The 1.5GHz Qualcomm Snapdragon S4 dual core Krait CPU is the same you'll find in high end Android phones like the Samsung Galaxy S III and HTC One X. Granted, a few quad core Snapdragon CPUs are hitting the market now (LG Optimus G and Nexus 4), but the dual core is still mighty powerful and more than adequate to keep the Lumia 920 moving along extremely quickly. It does very well in cross platform benchmarks like AnTuTu and Sunspider.
Nokia PureView Camera
The rear 8.7MP camera is excellent, though in our tests it hasn't completely trounced the top competition from Samsung and Apple. It does however edge ahead in low light and night situations. Photos are sharp and clear but not over-sharpened and color saturation is pleasing though we noted the same tendency for reds to bloom that we saw in the Lumia 900. 1080p video has very good frame rates, even in low light and does beat out the competition unless we're talking about the 41MP Nokia PureView.
Overall, photos are natural and rich looking, and you'd be hard pressed to tell them apart from a point and shoot camera. Tweaking the default photo settings and adding a little sharpening in post processing yields some very fine photos. 1080p video isn't the least bit blocky and has great color and detail. This is definitely a nice camera to shoot with and it's good enough for print photos and YouTube video uploads. If you wish, the phone can save your photos and videos to your Skydrive cloud storage (7 gigs of storage are included). These will automatically appear in your Photos app on a Windows 8 PC if you use the same Windows Live login on both computer and phone. You can share these with others if you like, but the default keeps them safely private for your eyes only.
The rear camera has an impressive feature list including a backside illuminated sensor, fat f/2.0 26mm Carl Zeiss lens with dual LED flash and optical image stabilization. The front f/2.4 1.2MP camera does 720p video for sharp video chat.
The Nokia Lumia 920 has a 2,000 mAh Lithium Ion polymer battery that's sealed inside (like the iPhone and HTC One X, you can't swap in a spare). We had no trouble making it through the day on a charge with moderate use, and it lasted as long as my Galaxy S III. Some users have reported short runtimes, but I haven't encountered that problem with our two Lumia 920 units. The phone does support more robust multi-tasking than Windows Phone 7.5, so if you do have battery issues, reboot the phone to see if that clears up background apps that might be hogging cycles. Also use the back button to exit out of games and Nokia Drive rather than the home button (the one with the Windows logo).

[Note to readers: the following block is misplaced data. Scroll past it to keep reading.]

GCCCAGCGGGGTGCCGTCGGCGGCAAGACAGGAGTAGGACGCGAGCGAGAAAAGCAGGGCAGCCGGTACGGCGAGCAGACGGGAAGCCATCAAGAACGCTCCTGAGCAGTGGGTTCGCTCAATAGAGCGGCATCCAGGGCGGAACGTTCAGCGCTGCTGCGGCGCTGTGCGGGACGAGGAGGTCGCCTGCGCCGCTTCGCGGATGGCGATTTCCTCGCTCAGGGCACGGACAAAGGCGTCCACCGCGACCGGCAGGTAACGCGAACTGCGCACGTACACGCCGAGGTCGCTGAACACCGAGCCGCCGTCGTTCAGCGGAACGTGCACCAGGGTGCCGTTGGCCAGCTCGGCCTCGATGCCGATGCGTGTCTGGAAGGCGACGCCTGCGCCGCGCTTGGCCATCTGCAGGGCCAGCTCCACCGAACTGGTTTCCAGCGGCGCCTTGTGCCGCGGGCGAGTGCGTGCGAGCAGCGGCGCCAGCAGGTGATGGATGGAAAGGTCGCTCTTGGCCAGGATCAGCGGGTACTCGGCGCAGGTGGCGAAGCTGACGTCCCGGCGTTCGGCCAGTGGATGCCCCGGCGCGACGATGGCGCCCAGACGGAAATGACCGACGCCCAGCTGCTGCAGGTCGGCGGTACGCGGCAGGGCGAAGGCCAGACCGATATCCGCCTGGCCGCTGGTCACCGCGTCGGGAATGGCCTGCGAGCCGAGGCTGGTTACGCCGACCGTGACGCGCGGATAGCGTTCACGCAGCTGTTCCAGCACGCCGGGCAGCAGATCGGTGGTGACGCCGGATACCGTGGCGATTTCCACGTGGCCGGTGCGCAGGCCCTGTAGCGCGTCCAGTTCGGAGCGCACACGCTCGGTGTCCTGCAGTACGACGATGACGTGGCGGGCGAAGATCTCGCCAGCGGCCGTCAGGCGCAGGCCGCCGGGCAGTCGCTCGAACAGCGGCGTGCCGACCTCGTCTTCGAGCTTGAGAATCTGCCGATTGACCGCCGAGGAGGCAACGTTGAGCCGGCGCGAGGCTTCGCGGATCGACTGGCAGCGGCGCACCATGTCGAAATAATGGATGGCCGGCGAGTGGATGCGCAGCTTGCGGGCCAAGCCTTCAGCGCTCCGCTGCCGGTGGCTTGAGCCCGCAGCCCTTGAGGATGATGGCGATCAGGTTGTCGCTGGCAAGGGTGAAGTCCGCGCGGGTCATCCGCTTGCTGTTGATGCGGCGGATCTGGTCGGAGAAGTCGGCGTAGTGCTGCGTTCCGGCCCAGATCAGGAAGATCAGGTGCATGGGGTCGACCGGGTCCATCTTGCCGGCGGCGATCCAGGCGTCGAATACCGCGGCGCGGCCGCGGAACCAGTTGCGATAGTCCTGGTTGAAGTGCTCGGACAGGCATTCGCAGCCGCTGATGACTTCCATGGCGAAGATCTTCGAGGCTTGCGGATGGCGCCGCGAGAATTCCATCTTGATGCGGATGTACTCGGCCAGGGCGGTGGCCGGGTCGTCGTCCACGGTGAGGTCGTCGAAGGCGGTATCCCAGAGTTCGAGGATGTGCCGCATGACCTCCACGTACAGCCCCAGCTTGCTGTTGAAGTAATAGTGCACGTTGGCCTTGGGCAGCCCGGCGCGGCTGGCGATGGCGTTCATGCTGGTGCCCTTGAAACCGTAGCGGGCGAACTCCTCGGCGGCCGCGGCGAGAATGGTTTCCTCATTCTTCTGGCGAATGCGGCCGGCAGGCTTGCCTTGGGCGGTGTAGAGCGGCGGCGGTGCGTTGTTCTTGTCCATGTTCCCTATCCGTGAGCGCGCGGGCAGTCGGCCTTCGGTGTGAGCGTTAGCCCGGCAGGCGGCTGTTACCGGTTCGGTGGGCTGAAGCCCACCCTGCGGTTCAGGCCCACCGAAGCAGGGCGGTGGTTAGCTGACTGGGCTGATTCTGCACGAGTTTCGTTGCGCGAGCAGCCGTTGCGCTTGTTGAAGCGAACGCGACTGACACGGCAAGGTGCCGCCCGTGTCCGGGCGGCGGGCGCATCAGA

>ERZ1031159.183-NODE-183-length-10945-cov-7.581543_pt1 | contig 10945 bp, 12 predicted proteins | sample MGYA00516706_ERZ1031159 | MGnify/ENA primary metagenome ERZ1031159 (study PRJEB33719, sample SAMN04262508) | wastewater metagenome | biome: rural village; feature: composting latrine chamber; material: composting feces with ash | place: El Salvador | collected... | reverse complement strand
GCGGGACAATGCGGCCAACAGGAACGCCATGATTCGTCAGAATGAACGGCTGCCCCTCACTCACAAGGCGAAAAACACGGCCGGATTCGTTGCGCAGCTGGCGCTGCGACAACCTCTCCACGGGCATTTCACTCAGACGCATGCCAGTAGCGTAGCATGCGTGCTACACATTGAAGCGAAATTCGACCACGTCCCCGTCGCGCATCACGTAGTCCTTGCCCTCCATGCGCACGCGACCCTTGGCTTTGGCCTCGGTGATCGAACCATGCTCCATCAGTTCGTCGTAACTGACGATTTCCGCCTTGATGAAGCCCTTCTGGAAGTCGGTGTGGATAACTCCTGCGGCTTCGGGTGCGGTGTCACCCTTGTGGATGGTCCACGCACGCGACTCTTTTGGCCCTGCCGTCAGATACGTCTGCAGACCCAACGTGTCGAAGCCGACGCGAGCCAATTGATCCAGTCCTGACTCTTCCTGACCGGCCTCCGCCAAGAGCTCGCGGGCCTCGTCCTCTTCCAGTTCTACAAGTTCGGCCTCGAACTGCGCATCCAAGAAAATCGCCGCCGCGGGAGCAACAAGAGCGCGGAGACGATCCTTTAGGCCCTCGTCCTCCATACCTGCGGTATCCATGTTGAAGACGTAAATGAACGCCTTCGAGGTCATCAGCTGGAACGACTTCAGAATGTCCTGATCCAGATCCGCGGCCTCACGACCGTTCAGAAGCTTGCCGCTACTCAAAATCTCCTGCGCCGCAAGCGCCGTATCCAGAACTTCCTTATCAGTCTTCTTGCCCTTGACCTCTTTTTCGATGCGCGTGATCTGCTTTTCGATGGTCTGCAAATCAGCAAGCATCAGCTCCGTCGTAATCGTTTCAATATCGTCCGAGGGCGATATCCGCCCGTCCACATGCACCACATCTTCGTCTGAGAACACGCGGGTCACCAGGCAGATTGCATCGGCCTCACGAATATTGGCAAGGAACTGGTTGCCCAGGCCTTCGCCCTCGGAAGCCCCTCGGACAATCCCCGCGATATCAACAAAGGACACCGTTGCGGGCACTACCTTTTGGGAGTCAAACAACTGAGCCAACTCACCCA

The Lumia 920 has wireless charging built in using the Qi standard. Nokia's charging matte sells for $50 or you can use other brand charging mattes that use Qi.
Monolithic volume control, really? There's one volume setting and that means when you turn down you video player's volume, your ringtone volume is also diminished. If you forget to turn it back up after the video is done, you might not hear your phone ring. And no search in the calendar application? Please Microsoft, fix this!
The Nokia Lumia 920 is undeniably the hero phone for Windows Phone 8's launch. It has an elegant and memorable design that feels great in hand and looks classy. The superb 4.5" IPS display has rich colors, excellent contrast and it works with gloves. Though text doesn't look quite as painted on as it does on the HTC One X, HTC Droid DNA and iPhone 5 the display's extremely high pixel density and sharpness make for an excellent experience. The phone is very fast and stable, and it has plenty of internal storage. I've been using it for a week as my main phone and have put my Samsung Galaxy S III in the drawer: surprisingly, I haven't missed my S III all that much, even though I've been a heavy Android user for years (with trysts with various Windows Phones and iPhones thrown in over the years). My only caveats? The phone is quite heavy for its size and the app selection is healthy with many of the big players present, but it still can't match the iPhone and Android (yet). The only thing holding the Lumia 920 back from our Editor's Choice award is app selection. Hopefully in another year we'll see a bloom of Windows Phone apps, that will no longer be an issue.
Price: $99 with contract and $449 without contract
Websites: www.nokiausa.com, wireless.att.com